Hands-on with ancient Moa bones

Two events in early February gave Friends an opportunity to get a close look at the collections behind the scenes of the museum.  We explored the main museum site in Cable Street and the storage facility in Tory Street.  The tours which are designed for small groups only, have been recently introduced as a regular offering to visitors to Te Papa.

The term storage facility belies the fascination and importance of the collection that is found ‘behind the scenes’.  Storage is  too passive a word to describe the care and respect that is given to nurturing this precious taonga. We quickly found that the collection is the heart of the museum, the essential centre that informs what visitors see ‘in front of the scenes’, and supplies the energy and authority to researchers both within the museum and further afield.

The Te Papa staff at each location had a deep knowledge and enthusiasm for relating the objects to their historical and cultural context, in a way that brought them to life.  They talked about how when and why the items came into the collection, and the way that they are being used to support reference and research.

Judith began the tour at the feet of the mounted moa that many still remember from its pride of place on the brown lino of the Dominion museum in Buckle Street.  Today it would not meet the standards of accuracy required; the birds would have typically held their long necks pointing down at the ground, never upright as we saw.  But the object now carries with it the history of the museum and the history of collecting practice more powerfully than its attempts to show us what a moa might have looked like.

And in the mammal rooms, mounted heads on the wall give us the impression of having walked into a hunting lodge.  Bison, moose, deer, and wild pig jostle for position, overlooking a stuffed tiger, who is said to have arrived at Buckle Street from the Wellington Zoo over 80 years ago (and looks every bit of his age).   But it is the less visible, and arguably less striking collection of hundreds of skeletons of kiore (Pacific rats) that comprise the valuable research collection, as carbon dating of their bones and woody seeds with tell-tale rat bite marks, has helped establish the arrival date of the first humans to reach New Zealand.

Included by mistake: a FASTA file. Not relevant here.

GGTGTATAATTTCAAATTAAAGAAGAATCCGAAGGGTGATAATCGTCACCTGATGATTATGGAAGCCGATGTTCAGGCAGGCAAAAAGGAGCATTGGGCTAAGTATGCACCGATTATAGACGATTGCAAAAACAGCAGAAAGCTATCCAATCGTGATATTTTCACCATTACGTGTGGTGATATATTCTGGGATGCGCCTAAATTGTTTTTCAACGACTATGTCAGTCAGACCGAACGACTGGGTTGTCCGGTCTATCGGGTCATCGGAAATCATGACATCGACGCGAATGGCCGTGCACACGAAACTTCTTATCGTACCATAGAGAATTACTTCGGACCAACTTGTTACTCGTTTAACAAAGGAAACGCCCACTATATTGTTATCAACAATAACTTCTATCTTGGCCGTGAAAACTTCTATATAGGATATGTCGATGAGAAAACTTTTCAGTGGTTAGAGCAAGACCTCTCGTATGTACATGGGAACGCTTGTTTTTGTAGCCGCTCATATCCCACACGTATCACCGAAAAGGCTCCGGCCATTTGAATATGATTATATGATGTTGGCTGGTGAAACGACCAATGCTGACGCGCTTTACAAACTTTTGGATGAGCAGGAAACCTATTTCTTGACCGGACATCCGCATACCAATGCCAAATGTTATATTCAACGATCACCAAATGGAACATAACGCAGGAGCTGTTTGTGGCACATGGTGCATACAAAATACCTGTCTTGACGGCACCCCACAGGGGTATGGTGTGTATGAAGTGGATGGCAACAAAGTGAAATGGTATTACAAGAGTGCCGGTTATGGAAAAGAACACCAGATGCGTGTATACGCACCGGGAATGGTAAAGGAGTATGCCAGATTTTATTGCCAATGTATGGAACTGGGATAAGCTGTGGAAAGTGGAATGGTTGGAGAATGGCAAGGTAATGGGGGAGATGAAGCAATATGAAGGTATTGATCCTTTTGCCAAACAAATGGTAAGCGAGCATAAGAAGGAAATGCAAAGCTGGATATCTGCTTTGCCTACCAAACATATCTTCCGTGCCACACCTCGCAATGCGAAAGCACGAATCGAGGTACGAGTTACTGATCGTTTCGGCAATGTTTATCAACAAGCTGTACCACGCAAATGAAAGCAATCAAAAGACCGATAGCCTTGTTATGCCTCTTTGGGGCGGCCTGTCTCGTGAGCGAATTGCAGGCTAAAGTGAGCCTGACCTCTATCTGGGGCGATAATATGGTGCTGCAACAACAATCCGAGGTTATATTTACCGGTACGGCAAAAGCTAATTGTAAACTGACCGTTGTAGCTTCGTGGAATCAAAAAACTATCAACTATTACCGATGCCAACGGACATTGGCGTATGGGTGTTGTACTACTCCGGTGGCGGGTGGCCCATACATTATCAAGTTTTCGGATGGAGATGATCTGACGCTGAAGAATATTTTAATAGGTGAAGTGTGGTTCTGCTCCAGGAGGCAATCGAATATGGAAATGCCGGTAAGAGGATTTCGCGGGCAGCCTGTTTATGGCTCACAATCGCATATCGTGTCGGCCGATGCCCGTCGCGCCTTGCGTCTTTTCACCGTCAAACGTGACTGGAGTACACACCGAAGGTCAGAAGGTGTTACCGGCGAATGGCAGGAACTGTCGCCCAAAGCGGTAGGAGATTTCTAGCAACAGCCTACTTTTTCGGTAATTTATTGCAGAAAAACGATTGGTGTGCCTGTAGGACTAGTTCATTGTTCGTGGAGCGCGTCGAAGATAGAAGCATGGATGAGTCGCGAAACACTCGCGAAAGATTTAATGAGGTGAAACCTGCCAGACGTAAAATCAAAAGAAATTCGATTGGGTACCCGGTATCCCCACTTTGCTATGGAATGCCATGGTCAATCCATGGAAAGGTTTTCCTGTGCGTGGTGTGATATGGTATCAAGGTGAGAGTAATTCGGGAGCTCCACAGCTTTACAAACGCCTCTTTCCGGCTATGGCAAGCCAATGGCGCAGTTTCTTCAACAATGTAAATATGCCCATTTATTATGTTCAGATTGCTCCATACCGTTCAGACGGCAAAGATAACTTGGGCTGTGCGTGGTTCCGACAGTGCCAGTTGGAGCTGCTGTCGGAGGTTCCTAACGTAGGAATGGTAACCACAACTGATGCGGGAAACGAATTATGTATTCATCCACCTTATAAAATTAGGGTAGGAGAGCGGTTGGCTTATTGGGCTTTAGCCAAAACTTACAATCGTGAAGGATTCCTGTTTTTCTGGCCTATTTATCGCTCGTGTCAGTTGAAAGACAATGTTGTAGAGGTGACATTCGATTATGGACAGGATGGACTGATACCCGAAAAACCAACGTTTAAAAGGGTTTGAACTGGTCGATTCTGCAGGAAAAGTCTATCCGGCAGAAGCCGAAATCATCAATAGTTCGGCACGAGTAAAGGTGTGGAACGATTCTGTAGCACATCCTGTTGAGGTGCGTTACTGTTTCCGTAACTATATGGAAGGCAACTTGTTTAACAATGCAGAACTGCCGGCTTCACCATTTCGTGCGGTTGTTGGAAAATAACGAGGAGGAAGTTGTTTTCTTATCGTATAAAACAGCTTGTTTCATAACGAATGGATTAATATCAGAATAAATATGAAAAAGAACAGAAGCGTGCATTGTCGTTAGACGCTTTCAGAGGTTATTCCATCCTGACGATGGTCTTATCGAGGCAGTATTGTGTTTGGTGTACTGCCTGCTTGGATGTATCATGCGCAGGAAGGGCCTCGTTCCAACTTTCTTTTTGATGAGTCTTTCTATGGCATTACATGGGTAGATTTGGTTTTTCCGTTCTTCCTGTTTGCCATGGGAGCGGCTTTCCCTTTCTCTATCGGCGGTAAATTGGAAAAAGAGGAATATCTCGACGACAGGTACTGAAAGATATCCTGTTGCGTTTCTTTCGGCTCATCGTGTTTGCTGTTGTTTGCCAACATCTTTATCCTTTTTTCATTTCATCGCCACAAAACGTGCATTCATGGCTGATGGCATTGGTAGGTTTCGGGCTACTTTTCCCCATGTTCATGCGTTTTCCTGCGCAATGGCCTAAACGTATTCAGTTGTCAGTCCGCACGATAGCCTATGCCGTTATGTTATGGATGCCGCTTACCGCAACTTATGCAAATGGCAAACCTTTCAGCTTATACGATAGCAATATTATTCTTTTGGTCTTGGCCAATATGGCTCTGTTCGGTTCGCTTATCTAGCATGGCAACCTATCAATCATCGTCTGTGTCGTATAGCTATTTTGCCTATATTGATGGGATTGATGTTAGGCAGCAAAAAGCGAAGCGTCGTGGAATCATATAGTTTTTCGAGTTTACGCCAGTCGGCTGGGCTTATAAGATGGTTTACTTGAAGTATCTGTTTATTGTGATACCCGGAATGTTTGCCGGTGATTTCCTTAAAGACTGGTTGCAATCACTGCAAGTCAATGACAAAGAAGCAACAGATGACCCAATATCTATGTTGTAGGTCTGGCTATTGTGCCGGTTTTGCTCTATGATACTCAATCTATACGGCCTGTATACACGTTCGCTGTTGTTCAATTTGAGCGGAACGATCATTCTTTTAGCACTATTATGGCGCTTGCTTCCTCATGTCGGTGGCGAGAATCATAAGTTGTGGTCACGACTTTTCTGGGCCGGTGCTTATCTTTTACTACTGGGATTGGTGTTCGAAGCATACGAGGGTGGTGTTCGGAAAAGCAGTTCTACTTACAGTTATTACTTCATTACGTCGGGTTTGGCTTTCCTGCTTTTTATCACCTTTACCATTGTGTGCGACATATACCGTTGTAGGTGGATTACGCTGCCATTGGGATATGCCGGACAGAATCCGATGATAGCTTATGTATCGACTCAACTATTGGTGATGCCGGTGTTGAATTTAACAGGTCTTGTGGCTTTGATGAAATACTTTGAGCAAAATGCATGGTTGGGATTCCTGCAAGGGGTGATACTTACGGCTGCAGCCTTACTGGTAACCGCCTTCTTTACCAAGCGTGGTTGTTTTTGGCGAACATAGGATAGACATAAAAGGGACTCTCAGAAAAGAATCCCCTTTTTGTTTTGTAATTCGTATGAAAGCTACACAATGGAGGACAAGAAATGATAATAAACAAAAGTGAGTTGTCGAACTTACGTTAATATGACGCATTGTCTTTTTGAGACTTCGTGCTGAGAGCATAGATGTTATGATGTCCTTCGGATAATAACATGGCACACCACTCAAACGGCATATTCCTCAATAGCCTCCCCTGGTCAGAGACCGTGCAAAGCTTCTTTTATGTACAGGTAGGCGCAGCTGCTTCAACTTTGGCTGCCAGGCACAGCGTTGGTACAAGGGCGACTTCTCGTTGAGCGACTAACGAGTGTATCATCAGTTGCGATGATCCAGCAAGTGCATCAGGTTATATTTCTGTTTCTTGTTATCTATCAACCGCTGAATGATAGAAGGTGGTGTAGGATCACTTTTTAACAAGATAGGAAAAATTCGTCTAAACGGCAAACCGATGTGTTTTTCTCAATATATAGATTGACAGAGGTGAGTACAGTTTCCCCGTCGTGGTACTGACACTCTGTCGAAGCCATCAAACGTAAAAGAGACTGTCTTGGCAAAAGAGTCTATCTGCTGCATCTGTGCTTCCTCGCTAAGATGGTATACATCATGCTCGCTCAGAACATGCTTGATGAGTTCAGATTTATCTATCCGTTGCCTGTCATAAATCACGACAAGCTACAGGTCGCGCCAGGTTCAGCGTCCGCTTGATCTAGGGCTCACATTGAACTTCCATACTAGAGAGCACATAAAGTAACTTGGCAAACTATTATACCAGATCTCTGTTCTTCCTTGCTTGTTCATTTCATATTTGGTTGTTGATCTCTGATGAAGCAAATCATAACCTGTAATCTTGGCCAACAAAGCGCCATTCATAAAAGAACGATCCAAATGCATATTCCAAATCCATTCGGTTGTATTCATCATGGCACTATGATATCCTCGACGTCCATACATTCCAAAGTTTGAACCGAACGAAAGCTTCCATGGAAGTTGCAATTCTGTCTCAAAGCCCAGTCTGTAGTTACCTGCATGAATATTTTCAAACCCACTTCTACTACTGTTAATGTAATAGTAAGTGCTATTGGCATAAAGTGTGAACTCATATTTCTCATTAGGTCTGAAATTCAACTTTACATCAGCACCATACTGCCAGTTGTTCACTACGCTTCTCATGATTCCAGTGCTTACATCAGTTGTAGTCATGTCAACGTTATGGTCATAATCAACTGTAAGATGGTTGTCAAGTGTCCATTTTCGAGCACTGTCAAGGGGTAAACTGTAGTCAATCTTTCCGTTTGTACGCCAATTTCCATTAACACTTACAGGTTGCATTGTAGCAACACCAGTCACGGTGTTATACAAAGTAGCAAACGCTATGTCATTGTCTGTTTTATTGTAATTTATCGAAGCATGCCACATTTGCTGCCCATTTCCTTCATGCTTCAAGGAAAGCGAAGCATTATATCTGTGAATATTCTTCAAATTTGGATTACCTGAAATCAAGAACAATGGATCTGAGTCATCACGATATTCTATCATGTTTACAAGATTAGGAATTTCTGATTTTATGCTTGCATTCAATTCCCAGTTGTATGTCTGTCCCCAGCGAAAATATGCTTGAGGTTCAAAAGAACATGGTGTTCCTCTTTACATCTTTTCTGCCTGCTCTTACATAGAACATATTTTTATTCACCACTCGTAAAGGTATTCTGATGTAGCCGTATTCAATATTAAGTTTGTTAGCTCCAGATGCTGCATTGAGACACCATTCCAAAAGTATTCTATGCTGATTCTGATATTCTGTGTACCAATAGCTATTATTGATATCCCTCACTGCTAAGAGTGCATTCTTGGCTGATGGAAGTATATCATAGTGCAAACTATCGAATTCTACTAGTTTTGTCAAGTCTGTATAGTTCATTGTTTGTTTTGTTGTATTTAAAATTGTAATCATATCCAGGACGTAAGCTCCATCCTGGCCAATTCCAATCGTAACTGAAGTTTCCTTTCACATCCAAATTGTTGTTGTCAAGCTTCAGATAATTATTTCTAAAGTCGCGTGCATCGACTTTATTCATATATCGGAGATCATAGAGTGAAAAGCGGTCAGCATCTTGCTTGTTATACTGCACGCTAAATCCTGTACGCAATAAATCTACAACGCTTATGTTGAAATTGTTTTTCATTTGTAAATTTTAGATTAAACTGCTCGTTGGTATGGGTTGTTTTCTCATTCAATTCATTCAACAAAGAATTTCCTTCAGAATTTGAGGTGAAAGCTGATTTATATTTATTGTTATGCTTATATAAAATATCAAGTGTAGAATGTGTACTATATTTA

The endemic bird collection is in a sealed room across the corridor from the mammals.  The temperature and humidity are tightly controlled, and there just a hint of a remembered aroma of camphor.  Well protected from mould and moths, the collection of 11,000 New Zealand bird skins, from 289 species, is the largest collection held by any museum, and a vital resource for scientists studying live birds.  It includes type specimens that are used as the definitive reference for their species.

At Cable Street, saw a similar approach to maintaining a reference collection of botanical specimens – 285,000 dried plants, with a focus on those native to, or introduced to New Zealand.  Of particular historical interest are some specimens from the large collection gathered on James Cook’s first visit to New Zealand in 1769.

Cook was accompanied by botanists Joseph Banks and Daniel Solander.  They collected several thousand specimens on the voyage, with Banks and Solander requisitioning the use of the captain’s cabin for their preparation and storage.  The specimens returned to England on the Endeavour, and were held in Banks’s private collection until they were donated to the British Museum in 1827.  The samples that we saw were from a selection that were subsequently donated to the Colonial Museum in Wellington in 1895.

The Cable Street tour also covered the Pacific collection.  Phil showed us collections of Hawaiian feather cloaks, and explained the significance of the colour red that signified the high status of the wearer.  These Pacific traditions were carried over to Māori weaving, with materials and dyes being adapted to use what was available in this cooler climate.  We saw hundreds of tapa cloths, carefully wrapped rolled and stacked,a collection of carved seagoing vaka models showing the development of designs from different islands, and a formidable range of weaponry used in hand to hand combat throughout the Pacific.

We also learnt about the trade that developed in ‘souvenir’ developed weapons, and Phil showed us how an expert could tell the difference between these and the ones built for battle by the heft and balance of the ‘genuine’ object.  It’s the sort of observation that needs the object close to hand.

The experience brought to mind a quote by Nicholas Thomas, an anthropologist and historian who is  the Director of the Museum of Archaeology and Anthropology at the University of Cambridge.

Thomas is very familiar with this part of the world, having written books on the voyages of James Cook, as well as numerous publications on Samoan tattooing, Māori carving, and Oceanic art.  The quote is from a recent book with a wider theme.  In The Return of Curiosity: What Museums are Good For in the Twenty-first Century he says …”In whatever form, via whatever technique or practice, the activation of the collection is the museum’s beating heart.”

Find out about future Te Papa behind the scenes tours here, and  more about the 800,000 items stored at Te Papa in the Collections Online site here.

Feature image:  Inside the Pacific Collection area. Phil points out a few of the many different fighting weapons in the collection.  (Photo credit: Bill Beale)